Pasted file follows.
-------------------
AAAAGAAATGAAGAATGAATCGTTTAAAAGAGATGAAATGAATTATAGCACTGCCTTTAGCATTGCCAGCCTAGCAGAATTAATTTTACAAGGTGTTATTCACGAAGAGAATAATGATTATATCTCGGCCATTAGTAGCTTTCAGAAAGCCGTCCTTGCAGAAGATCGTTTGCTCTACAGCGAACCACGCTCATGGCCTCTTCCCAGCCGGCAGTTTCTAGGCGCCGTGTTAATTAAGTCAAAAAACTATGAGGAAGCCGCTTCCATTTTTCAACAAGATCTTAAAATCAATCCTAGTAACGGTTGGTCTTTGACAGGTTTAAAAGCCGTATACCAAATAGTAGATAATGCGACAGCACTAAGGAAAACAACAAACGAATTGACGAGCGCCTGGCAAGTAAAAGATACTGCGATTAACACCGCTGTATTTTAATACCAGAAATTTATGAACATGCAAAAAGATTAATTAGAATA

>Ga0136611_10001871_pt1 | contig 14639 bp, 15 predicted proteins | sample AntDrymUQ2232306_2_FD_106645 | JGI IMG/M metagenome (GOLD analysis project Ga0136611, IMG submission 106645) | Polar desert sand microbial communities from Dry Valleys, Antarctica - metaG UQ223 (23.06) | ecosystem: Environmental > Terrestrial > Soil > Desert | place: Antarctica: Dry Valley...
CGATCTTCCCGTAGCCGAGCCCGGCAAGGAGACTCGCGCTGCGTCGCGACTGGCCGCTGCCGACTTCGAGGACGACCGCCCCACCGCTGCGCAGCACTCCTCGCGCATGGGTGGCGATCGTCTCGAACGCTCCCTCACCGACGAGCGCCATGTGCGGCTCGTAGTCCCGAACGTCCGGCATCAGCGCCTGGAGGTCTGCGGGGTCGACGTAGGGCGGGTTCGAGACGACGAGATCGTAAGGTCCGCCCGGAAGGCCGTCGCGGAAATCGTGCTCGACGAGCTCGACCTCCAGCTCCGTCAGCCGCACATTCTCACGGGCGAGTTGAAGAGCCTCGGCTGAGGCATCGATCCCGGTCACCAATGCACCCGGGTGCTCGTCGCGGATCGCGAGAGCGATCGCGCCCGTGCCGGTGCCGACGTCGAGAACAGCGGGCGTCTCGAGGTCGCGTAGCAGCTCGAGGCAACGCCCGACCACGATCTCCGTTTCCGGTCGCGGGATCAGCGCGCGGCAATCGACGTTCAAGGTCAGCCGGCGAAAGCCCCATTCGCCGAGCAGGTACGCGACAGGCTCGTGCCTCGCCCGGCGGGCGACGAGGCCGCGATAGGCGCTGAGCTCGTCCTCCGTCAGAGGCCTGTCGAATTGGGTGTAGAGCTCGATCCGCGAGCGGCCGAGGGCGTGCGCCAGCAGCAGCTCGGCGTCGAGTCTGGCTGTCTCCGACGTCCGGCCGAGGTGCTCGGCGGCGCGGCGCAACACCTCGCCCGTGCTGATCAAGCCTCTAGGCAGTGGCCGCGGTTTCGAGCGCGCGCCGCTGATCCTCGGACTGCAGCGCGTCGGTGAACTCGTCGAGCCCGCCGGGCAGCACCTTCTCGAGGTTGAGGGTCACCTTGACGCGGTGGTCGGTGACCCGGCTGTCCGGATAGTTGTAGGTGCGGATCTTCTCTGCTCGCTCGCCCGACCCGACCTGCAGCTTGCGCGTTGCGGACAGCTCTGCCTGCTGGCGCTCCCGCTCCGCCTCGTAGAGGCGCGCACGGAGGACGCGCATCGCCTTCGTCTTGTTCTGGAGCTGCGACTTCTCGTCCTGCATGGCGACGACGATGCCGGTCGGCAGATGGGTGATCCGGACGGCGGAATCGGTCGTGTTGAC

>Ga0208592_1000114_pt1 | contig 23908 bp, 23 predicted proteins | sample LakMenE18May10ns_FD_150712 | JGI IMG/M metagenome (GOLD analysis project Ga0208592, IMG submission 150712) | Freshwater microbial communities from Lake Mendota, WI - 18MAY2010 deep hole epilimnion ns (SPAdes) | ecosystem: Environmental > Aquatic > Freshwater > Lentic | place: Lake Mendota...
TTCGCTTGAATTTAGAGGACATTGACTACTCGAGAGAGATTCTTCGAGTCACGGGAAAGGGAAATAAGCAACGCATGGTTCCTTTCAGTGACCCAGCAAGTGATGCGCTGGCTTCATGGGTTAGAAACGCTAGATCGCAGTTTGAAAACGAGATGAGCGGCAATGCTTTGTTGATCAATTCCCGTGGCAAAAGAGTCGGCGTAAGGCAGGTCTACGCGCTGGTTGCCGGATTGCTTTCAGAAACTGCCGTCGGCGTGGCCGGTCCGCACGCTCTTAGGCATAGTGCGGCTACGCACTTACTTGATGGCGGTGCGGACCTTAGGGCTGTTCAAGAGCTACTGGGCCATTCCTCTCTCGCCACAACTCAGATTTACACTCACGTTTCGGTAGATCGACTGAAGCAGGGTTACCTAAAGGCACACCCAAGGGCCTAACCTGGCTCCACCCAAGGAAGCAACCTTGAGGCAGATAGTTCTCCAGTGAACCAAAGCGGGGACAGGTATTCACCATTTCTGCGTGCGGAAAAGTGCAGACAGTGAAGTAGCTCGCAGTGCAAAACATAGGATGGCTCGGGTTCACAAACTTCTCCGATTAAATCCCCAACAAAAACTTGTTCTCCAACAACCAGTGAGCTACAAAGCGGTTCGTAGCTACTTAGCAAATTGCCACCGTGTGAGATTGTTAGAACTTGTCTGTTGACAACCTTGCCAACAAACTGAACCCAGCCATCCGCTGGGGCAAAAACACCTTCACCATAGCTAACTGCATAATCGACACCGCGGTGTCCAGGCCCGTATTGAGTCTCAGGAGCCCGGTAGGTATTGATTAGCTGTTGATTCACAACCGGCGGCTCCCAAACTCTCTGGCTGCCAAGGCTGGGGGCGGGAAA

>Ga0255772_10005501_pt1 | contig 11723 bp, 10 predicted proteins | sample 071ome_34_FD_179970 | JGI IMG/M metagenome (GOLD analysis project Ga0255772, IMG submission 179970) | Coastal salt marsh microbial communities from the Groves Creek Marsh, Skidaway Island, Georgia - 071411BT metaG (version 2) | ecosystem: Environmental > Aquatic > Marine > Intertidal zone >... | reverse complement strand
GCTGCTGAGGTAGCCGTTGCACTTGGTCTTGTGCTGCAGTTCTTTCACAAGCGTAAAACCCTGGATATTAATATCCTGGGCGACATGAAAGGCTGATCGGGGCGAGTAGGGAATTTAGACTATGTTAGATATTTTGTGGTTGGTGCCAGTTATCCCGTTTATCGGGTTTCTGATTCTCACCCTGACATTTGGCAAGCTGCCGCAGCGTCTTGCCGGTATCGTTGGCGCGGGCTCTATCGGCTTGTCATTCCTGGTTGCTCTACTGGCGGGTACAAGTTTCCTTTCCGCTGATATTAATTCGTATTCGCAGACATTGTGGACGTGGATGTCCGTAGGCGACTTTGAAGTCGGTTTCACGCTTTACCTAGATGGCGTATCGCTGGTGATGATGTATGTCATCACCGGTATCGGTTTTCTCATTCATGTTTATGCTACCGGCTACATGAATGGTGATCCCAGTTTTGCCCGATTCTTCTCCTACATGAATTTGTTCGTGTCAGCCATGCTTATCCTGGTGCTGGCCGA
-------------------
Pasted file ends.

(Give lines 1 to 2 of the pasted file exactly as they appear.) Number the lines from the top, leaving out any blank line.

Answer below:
AAAAGAAATGAAGAATGAATCGTTTAAAAGAGATGAAATGAATTATAGCACTGCCTTTAGCATTGCCAGCCTAGCAGAATTAATTTTACAAGGTGTTATTCACGAAGAGAATAATGATTATATCTCGGCCATTAGTAGCTTTCAGAAAGCCGTCCTTGCAGAAGATCGTTTGCTCTACAGCGAACCACGCTCATGGCCTCTTCCCAGCCGGCAGTTTCTAGGCGCCGTGTTAATTAAGTCAAAAAACTATGAGGAAGCCGCTTCCATTTTTCAACAAGATCTTAAAATCAATCCTAGTAACGGTTGGTCTTTGACAGGTTTAAAAGCCGTATACCAAATAGTAGATAATGCGACAGCACTAAGGAAAACAACAAACGAATTGACGAGCGCCTGGCAAGTAAAAGATACTGCGATTAACACCGCTGTATTTTAATACCAGAAATTTATGAACATGCAAAAAGATTAATTAGAATA

>Ga0136611_10001871_pt1 | contig 14639 bp, 15 predicted proteins | sample AntDrymUQ2232306_2_FD_106645 | JGI IMG/M metagenome (GOLD analysis project Ga0136611, IMG submission 106645) | Polar desert sand microbial communities from Dry Valleys, Antarctica - metaG UQ223 (23.06) | ecosystem: Environmental > Terrestrial > Soil > Desert | place: Antarctica: Dry Valley...